Wow! One page into reading that, I think I would have been looking at the "used homes" for sale.


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Old 08-08-2014, 11:03 AM   #74
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Wow! One page into reading that, I think I would have been looking at the "used homes" for sale.


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Have a peek at a Variable Annuity contract and see how many pages of terms and conditions there are in one of those in comparison.
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Old 08-08-2014, 11:05 AM   #75
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During the last 10 years, at separate times, two young nurses (mid to late 20's) rented the house next to us. Both got jobs in California with signing bonuses. I heard they were going to start at around $100K.

If good nurses (top tier?) make this kind of money, I should have pointed my daughters into nursing instead of general business.
I think nursing is a great career for a young person. But I'm not sure they really make this much money. Maybe in CA. I have two daughters that are 25 and they are both RN's. They make around $55-60K in Texas. Still pretty decent for a young person. Hard to believe CA can double it but maybe so.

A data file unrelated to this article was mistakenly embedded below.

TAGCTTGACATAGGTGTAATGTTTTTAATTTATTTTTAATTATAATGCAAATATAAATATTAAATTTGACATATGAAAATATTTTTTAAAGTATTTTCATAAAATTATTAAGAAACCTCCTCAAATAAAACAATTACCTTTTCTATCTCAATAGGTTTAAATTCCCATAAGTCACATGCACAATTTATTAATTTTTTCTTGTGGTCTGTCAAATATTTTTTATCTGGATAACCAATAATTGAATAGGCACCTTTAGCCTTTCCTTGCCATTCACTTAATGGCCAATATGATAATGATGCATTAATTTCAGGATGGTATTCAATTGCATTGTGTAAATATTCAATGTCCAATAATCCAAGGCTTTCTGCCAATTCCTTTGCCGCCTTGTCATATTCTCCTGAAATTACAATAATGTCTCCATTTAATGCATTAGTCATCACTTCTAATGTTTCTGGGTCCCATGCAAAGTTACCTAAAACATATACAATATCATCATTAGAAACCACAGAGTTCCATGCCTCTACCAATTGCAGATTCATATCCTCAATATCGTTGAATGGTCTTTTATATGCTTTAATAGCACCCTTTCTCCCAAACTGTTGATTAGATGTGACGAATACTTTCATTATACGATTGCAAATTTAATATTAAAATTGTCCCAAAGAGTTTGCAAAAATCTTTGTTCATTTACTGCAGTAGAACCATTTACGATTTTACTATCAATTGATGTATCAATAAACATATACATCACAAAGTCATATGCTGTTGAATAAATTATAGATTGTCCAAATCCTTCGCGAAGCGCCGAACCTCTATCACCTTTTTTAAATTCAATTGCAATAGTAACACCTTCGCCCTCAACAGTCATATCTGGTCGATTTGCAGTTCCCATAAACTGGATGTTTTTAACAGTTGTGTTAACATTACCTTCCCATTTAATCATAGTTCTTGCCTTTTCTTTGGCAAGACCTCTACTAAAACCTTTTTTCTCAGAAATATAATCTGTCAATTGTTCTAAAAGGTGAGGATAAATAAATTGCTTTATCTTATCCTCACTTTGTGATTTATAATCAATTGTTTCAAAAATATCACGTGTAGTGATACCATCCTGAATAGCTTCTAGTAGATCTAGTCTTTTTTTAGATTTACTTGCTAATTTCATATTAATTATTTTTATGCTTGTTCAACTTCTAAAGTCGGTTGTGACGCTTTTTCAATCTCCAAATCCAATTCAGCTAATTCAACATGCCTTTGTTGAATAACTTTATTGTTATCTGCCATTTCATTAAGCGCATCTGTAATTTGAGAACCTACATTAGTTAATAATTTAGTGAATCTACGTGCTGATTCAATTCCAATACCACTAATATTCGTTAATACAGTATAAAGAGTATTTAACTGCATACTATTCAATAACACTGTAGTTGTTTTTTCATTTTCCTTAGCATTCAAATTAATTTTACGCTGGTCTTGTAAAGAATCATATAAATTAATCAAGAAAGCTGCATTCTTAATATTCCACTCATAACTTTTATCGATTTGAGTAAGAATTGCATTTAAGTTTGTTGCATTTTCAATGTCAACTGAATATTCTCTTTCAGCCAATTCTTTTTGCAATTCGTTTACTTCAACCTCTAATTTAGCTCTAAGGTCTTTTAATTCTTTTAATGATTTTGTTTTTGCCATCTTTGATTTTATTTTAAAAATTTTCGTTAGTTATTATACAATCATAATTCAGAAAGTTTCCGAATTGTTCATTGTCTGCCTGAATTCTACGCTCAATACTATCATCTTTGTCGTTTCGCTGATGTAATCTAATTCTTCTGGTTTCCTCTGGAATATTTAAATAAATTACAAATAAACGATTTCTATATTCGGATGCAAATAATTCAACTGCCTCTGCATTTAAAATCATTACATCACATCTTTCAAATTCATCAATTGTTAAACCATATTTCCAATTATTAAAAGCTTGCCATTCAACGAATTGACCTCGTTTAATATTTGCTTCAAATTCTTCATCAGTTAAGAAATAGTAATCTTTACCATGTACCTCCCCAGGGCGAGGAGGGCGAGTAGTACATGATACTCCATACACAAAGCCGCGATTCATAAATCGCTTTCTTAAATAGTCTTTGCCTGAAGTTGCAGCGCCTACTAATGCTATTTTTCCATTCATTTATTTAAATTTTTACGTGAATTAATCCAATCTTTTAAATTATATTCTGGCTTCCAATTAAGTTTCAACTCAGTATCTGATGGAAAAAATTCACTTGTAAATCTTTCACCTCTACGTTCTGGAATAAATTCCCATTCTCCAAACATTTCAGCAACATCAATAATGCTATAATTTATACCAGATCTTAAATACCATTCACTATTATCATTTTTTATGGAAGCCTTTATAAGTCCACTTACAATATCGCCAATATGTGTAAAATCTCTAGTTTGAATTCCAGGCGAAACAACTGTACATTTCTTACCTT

Also, I'm not sure the salary growth potential over the years is there for nurses the way it is for business and other professionals. Lots of flexibility and security with nursing though.
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Old 08-08-2014, 11:13 AM   #76
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I think nursing is a great career for a young person. But I'm not sure they really make this much money. Maybe in CA. I have two daughters that are 25 and they are both RN's. They make around $55-60K in Texas. Still pretty decent for a young person. Hard to believe CA can double it but maybe so.
Also, I'm not sure the salary growth potential over the years is there for nurses the way it is for business and other professionals. Lots of flexibility and security with nursing though.
The other thing about nursing is that it takes the right kind of person. I don't think the typical guy anyway can put down his beer and videogames and become a nurse. I've had the good luck to have known several female nurses well, and I like them. I regret that I never had the good sense to stay with one of them.

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Old 08-08-2014, 12:01 PM   #77
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I have two daughters that are 25 and they are both RN's. They make around $55-60K in Texas. Still pretty decent for a young person. Hard to believe CA can double it but maybe so.
Experienced RNs in Northern CA are in hot demand. A person I know makes $150k but she works a lot of OT. Even without OT, I think many are making 6 figures easily. But RN job can be pretty stressful (DW was an RN).
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Old 08-08-2014, 01:35 PM   #78
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The other thing about nursing is that it takes the right kind of person. I don't think the typical guy anyway can put down his beer and videogames and become a nurse. I've had the good luck to have known several female nurses well, and I like them. I regret that I never had the good sense to stay with one of them.

Ha